‘My work is on the border of beauty and creepiness, somewhere between reality and fantasy. By adding these contradictory elements together, I create a game of attraction and repulsion.


The body of my work consists mostly of figures, which have been sculpted to have an hyperrealistic likeness, but always keep some strange abnormality. They are a visual rendition of an emotion or feeling with a specific situation and can evoke references to stories or personal experiences and memories.


It is not my intention to impose ideas or viewpoints. The viewer decides what he sees and how he interprets it. An artwork in my opinion also doesn’t need a profound significance or conceptual context to be a good work.


I strive for utmost perfection, a faithful and perfect representation of my imagination. But the contrast between this perfectionism and alienation nonetheless provides a psychological conflict. It looks real, but it can never be so.

It is a constant effort to mislead the viewer. To seduce him into believing something impossible. To believe in a world without restrictions.


In this world these hybrid or mutant characters come to life. They get their own character, often with a name instead of a title, but give no further clarification or story. With their melancholic expressions they evoke a vague feeling of loss and vulnerability.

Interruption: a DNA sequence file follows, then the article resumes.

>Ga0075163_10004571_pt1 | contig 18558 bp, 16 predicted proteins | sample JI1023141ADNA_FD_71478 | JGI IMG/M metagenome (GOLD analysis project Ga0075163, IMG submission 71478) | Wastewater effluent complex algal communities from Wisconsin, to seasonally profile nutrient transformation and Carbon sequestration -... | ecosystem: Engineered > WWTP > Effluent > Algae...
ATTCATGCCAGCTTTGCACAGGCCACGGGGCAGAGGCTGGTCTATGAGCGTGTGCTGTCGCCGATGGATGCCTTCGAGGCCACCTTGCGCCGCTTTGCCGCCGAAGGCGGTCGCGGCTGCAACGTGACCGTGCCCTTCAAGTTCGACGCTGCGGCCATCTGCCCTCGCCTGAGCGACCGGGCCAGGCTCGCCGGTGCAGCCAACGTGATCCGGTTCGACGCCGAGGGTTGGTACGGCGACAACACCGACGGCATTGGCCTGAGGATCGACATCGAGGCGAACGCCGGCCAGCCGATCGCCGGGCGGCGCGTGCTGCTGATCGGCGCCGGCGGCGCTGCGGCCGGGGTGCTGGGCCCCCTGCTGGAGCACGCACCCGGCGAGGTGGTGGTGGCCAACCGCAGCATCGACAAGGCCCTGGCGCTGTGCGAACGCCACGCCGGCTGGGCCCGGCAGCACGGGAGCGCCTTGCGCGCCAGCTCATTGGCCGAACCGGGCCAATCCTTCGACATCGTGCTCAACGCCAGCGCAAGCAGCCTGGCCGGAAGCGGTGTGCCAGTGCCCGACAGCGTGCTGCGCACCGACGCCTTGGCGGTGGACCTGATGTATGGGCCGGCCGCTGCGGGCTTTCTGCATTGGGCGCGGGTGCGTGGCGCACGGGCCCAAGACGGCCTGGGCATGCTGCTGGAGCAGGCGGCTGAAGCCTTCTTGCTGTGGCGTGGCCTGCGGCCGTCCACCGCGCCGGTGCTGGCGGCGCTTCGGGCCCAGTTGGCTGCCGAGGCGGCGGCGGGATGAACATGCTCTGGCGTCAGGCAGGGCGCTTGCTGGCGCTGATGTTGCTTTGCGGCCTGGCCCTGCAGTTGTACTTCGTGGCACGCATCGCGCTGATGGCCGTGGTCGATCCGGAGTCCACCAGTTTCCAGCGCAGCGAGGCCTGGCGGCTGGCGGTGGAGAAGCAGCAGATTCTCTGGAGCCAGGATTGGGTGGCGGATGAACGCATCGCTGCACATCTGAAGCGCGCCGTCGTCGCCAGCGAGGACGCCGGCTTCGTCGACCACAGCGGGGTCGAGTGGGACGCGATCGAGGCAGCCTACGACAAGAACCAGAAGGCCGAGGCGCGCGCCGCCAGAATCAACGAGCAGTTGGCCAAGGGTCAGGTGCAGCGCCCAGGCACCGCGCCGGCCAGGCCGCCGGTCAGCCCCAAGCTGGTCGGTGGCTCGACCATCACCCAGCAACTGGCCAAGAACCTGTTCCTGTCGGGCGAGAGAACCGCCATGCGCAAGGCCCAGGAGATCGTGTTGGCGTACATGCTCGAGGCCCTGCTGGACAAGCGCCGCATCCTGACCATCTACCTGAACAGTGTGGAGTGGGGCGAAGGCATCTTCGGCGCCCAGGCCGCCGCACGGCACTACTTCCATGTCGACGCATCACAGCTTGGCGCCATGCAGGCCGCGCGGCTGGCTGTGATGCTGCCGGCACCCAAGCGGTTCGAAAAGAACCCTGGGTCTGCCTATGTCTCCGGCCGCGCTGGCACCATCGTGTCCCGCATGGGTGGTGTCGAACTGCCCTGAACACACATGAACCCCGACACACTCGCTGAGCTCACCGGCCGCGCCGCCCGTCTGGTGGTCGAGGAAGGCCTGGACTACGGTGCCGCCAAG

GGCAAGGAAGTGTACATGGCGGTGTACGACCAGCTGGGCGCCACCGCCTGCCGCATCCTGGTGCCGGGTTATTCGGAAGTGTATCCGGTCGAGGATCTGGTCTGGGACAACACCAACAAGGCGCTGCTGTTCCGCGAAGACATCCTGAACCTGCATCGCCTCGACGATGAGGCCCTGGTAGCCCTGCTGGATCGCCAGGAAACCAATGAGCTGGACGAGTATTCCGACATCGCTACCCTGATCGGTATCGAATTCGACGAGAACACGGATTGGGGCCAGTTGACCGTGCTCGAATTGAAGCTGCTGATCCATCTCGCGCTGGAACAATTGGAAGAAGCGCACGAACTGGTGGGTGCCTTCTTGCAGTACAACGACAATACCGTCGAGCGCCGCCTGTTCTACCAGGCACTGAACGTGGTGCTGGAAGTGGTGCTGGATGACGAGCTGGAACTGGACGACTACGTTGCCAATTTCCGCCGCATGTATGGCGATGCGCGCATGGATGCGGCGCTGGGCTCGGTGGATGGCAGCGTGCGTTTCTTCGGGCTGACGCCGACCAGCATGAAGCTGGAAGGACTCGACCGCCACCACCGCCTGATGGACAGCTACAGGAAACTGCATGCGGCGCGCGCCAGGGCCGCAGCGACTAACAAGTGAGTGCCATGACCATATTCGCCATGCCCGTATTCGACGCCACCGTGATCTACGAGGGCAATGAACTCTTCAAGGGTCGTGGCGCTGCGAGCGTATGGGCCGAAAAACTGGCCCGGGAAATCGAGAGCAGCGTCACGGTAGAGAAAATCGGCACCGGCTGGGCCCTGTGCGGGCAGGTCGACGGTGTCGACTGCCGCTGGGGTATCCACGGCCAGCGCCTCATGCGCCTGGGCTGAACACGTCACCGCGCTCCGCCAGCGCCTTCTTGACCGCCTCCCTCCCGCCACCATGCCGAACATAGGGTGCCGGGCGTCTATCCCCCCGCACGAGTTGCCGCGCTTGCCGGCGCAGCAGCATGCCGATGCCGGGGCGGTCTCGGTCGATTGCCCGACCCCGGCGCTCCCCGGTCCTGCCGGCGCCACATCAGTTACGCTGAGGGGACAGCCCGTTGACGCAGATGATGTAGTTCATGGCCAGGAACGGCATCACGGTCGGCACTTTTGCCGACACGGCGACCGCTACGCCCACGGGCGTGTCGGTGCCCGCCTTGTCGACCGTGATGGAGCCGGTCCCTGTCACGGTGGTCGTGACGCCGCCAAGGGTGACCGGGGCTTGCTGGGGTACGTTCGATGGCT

I place them without plinth in a premeditated or staged space, and sometimes in places you do not expect. As if they just came walking in and they placed themselves there. This makes it all the more credible and makes the viewer almost a part of the work.


They are also not just puppets. They contain a certain presence, but at the same time they are introverted figures. They are completely immersed into their own world, sometimes staring in the distance, sometimes with eyes closed. And sometimes even literally turned inside themselves.


In the end they’re just an object. But the hesitation that occurs at first sight continues to fascinate me. At that moment, they come very briefly to life.



We, as humans, are now in a position to manipulate nature to a large extent (think of biochemistry). Almost everything we can think of is already possible..


Being an artist, for me, is to have the potential to create my own world and bring it to life how strange or unfamiliar it may be.

But the older I get, the more convinced I am that the world of my imagination is not as weird as I thought. So much is possible nowadays, that you might wonder what is still normal.’